Shares of Athira Pharma, a Bothell-based biopharmaceutical company, dropped 38% on Friday, after the company announced late Thursday it has placed CEO Leen Kawas on leave.

The stock closed Friday $11.15, down from its previous close of $18.23, making it Nasdaq’s second worst performing stock of the day.

In a brief statement Thursday, the company said its board is reviewing Kawas’ conduct during her doctoral research at Washington State University (WSU), but did not provide any details.

Stat News, a widely respected health- and medical-news site, reported the review is in response to allegations that four scientific papers on which Kawas is listed as lead author contain altered images of test results from experiments.

Questions about Kawas’ work had previously been raised on PubPeer, a nonprofit online forum on which users host discussions about specific scientific papers. Many of those concerns were around images of lab results that commenters said appear to have been copied between experiments.

Elisabeth Bik, who holds a doctorate in microbiology and works as a California-based research- integrity consultant, is one author who raised questions on PubPeer. In an interview with The Seattle Times, she said she noticed a variety of issues on papers that Kawas has authored.


Bik said several of the papers called out on PubPeer included results that to her appeared to have been “photoshopped,” and other images of results looked suspiciously familiar across research papers. However, she said, some other issues raised in the forum could also be explained by honest errors.

In totality, “I would be worried of the research integrity,” said Bik.

It is unclear if any of the papers that drew questions on PubPeer are involved in the review being conducted by Athira’s Board.

A spokesperson for Athira declined to comment beyond the company’s press release.

WSU issued a statement Friday that it, too, was reviewing claims of Kawas’ research misconduct while at the university. David Wasson, a spokesperson for WSU, confirmed to The Seattle Times that the university owns stock in Athira as part of a licensing agreement that allows the company to use intellectual property owned by the university.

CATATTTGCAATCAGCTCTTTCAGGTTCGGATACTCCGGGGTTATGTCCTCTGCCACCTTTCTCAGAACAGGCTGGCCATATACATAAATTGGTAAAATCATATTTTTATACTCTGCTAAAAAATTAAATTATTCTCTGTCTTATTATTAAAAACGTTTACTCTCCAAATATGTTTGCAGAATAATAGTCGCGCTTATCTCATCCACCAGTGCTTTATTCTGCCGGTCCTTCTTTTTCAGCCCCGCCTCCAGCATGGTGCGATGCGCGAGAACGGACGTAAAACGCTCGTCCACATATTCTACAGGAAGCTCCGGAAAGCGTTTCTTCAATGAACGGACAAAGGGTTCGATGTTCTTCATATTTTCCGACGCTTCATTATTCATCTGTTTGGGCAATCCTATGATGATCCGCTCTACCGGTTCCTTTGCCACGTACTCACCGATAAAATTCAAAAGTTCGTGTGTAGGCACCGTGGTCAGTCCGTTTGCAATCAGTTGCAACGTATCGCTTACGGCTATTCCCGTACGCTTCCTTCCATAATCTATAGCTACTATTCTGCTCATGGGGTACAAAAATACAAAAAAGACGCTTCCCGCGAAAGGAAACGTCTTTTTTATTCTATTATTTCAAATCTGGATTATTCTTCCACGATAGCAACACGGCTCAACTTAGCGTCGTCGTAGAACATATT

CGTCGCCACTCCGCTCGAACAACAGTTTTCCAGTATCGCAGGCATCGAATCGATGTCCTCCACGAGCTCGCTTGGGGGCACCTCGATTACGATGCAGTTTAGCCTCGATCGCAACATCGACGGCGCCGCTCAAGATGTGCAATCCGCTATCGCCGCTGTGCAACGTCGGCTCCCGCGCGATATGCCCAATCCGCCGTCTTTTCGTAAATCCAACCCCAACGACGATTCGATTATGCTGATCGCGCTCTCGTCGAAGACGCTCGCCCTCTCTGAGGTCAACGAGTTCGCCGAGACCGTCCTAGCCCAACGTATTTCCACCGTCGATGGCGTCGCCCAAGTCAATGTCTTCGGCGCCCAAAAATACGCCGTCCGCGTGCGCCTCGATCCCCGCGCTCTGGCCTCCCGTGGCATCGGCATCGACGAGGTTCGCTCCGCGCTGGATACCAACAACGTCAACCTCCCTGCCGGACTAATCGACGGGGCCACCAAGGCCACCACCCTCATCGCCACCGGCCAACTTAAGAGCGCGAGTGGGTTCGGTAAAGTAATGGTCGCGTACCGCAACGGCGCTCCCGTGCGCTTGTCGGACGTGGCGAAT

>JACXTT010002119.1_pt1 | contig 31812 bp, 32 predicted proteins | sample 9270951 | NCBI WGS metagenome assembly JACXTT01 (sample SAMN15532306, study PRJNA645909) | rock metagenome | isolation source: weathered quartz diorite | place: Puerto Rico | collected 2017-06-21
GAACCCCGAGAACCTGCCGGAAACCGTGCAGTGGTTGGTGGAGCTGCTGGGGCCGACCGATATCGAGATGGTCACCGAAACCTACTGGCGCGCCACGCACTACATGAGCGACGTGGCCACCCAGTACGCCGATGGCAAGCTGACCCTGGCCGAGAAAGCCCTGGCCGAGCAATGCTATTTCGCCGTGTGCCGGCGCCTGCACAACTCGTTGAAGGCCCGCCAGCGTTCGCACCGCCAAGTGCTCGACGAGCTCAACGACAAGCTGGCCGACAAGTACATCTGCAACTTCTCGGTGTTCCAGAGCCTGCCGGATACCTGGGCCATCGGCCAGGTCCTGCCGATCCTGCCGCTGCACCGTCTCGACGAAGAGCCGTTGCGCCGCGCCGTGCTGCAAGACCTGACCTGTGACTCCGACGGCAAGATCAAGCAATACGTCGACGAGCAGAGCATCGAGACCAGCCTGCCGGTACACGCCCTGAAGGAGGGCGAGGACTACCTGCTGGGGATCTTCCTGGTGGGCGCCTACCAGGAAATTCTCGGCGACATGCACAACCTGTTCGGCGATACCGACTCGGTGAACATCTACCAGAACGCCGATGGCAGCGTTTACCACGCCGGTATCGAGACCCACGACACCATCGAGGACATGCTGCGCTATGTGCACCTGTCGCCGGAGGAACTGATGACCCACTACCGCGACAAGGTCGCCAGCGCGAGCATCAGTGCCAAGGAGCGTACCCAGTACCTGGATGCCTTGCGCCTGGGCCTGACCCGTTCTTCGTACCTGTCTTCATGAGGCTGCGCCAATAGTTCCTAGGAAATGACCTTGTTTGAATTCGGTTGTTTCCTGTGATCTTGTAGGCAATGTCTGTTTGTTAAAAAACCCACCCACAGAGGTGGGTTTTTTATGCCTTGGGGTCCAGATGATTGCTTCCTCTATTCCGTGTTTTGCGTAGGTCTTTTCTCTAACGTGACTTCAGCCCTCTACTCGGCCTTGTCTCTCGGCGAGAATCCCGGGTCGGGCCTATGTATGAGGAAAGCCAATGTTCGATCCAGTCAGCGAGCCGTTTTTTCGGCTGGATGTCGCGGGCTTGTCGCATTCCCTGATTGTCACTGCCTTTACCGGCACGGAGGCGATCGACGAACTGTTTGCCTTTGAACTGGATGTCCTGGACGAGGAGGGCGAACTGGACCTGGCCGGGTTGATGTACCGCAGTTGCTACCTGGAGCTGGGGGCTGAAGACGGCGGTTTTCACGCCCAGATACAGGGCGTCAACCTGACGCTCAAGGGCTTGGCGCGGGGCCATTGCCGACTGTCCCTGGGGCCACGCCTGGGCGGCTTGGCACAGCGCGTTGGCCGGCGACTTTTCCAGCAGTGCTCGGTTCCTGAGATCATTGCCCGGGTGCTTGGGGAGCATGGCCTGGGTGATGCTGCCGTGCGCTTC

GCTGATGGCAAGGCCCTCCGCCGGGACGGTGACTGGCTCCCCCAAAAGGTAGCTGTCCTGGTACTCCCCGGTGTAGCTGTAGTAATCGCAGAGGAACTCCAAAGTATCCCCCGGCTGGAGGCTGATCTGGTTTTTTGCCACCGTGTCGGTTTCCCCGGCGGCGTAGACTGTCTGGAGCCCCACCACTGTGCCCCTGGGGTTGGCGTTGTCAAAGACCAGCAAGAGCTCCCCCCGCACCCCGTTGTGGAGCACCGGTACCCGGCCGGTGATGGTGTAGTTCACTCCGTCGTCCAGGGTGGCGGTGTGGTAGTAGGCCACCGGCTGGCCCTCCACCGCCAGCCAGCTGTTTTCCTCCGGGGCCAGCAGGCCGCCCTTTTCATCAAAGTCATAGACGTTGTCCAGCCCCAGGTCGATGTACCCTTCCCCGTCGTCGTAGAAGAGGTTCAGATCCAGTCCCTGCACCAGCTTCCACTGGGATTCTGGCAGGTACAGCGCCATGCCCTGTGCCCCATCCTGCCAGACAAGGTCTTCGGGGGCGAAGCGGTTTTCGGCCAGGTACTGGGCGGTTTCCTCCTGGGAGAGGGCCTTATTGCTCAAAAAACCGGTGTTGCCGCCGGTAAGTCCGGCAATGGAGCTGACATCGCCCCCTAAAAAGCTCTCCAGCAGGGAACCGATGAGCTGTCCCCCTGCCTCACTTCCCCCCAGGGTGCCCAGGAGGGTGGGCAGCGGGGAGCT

A patent owned by Athira lists Kawas as a co-inventor, and makes reference to various studies that she led.


For reviewers to effectively assess issues of this kind, it is likely they will need to retrieve original lab results from experiments, Bik said. However, Kawas’ doctoral thesis was completed nearly a decade ago, and labs are generally only required to keep original lab results for certain periods of time.

In June 2020, Athira raised $85 million in a private investing round. Four months later, the company raised $204 million in an initial public offering that saw shares debut at $17.

The company is working on treatments for restoring neuronal health and stopping neurodegeneration, with late-stage clinical trials ongoing for molecules treating Alzheimer’s and Parkinson’s dementia.

According to the Alzheimer’s Association, more than 6 million Americans currently live with Alzheimer’s disease. There is no known cure, but the U.S. Food and Drug Administration has approved some medications that may delay the onset of symptoms and others that may alleviate symptoms.

Athira’s leading therapeutic candidate, ATH-1017, is targeted at enhancing the brain’s own repair systems, which in turn may combat Alzheimer’s and Parkinson’s dementia. In its May first quarter earnings results, the company said it planned to start a Phase 2 trial with ATH-1017 by the end of 2021.